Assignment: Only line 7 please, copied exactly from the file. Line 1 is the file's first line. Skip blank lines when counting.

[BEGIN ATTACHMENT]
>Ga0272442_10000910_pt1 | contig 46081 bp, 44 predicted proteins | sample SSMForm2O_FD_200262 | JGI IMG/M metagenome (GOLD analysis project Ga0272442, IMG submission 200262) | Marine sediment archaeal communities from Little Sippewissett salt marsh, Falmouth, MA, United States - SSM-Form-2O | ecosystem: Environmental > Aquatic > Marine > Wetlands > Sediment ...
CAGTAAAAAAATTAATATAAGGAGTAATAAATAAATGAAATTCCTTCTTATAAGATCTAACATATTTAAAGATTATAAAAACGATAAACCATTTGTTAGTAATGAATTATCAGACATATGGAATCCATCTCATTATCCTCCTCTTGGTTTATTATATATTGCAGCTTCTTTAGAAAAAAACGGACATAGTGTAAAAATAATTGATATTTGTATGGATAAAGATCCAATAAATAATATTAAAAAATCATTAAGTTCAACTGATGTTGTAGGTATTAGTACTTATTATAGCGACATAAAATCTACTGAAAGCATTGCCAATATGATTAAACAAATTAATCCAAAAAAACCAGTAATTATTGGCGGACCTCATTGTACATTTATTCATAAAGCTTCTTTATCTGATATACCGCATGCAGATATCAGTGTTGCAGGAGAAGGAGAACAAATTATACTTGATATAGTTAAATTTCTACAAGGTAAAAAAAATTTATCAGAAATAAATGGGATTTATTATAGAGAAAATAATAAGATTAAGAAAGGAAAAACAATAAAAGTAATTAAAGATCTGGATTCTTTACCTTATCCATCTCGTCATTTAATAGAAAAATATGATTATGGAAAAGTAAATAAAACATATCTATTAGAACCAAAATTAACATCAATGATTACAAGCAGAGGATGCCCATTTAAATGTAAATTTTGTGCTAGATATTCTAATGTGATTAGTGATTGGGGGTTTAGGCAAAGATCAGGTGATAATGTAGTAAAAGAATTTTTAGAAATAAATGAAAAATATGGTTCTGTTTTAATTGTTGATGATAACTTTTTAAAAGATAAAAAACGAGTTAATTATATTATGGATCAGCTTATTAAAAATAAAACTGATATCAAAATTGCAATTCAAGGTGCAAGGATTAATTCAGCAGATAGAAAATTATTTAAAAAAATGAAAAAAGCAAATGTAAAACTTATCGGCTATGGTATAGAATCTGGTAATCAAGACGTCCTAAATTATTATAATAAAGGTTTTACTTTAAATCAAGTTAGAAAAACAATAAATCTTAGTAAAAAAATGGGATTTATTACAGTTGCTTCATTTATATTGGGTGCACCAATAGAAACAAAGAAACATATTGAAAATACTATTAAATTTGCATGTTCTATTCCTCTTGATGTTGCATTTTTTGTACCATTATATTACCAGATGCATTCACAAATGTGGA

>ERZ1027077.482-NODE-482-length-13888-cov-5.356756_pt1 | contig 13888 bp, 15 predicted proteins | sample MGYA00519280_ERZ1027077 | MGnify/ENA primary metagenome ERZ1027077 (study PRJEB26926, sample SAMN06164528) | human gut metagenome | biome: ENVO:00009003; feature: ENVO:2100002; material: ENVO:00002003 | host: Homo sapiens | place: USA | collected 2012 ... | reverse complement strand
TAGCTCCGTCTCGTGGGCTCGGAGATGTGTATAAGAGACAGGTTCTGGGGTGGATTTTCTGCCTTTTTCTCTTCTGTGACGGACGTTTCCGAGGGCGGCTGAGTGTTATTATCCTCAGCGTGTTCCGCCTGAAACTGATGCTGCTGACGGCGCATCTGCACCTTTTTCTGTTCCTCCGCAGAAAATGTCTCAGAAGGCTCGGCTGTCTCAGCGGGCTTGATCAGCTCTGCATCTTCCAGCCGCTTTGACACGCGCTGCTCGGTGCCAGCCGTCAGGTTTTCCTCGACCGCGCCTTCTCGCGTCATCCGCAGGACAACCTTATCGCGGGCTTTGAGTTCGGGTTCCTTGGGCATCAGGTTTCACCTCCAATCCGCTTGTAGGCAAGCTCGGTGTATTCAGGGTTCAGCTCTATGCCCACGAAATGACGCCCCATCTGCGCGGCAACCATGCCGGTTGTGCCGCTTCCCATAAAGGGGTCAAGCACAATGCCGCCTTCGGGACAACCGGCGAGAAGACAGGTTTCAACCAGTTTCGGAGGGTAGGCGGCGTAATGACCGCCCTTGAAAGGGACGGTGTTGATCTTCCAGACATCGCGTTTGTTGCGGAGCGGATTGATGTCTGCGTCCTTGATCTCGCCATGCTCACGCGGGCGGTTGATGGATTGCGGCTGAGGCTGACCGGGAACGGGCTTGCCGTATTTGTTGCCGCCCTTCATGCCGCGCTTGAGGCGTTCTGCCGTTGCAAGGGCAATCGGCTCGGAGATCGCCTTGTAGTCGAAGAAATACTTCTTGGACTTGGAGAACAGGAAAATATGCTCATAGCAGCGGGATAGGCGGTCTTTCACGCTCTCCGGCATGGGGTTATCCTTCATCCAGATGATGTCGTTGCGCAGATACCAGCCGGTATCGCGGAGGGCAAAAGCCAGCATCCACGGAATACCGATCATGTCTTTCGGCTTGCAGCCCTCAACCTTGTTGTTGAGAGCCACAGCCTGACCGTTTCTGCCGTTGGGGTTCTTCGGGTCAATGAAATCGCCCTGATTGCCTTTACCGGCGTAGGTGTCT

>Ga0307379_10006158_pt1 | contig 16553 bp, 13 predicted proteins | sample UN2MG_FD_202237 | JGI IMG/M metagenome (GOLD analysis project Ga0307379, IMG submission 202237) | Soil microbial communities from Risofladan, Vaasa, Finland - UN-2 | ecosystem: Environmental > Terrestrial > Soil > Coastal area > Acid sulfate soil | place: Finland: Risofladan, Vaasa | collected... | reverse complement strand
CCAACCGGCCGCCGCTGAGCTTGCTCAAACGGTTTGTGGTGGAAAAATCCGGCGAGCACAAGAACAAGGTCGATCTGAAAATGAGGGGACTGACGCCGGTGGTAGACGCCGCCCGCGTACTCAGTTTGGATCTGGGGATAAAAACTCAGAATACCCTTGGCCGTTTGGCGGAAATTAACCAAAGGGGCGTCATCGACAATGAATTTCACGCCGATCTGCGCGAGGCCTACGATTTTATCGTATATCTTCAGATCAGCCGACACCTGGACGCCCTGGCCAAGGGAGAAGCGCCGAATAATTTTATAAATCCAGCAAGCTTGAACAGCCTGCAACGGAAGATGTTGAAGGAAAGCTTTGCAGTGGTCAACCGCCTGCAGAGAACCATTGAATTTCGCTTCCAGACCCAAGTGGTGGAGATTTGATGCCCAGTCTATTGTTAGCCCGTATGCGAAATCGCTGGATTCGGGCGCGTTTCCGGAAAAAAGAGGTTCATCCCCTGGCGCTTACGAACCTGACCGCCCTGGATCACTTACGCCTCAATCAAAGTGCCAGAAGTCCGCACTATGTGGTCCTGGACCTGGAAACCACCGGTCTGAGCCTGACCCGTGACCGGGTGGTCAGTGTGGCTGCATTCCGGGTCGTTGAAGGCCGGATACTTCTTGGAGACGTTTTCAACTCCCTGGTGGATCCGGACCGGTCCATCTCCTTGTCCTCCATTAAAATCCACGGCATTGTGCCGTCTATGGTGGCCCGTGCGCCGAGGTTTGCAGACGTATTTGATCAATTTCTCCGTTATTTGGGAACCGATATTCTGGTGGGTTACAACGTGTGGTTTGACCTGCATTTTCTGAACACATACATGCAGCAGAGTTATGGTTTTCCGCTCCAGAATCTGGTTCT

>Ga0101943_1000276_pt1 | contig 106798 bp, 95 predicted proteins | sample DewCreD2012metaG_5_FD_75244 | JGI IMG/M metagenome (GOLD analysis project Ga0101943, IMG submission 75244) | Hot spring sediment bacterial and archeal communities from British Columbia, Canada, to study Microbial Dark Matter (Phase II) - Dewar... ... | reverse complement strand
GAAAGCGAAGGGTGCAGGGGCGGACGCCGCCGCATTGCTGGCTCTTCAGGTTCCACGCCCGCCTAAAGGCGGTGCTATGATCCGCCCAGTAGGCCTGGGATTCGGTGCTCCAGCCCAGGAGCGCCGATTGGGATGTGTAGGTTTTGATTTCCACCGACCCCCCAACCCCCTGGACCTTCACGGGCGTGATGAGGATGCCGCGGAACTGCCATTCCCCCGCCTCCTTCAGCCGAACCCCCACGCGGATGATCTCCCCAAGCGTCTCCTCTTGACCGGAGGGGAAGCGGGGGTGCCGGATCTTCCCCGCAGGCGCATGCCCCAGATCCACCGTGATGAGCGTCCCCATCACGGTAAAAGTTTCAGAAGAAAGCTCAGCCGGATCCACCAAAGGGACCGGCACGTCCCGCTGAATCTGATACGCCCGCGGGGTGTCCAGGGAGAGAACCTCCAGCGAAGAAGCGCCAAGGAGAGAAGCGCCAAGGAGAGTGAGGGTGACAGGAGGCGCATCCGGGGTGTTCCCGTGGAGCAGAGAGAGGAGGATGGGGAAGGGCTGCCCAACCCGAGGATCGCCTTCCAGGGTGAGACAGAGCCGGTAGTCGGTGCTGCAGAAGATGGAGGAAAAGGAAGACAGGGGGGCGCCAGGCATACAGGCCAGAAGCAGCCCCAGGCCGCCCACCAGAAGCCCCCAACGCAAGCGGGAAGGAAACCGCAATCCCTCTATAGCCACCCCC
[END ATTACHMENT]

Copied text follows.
>Ga0101943_1000276_pt1 | contig 106798 bp, 95 predicted proteins | sample DewCreD2012metaG_5_FD_75244 | JGI IMG/M metagenome (GOLD analysis project Ga0101943, IMG submission 75244) | Hot spring sediment bacterial and archeal communities from British Columbia, Canada, to study Microbial Dark Matter (Phase II) - Dewar... ... | reverse complement strand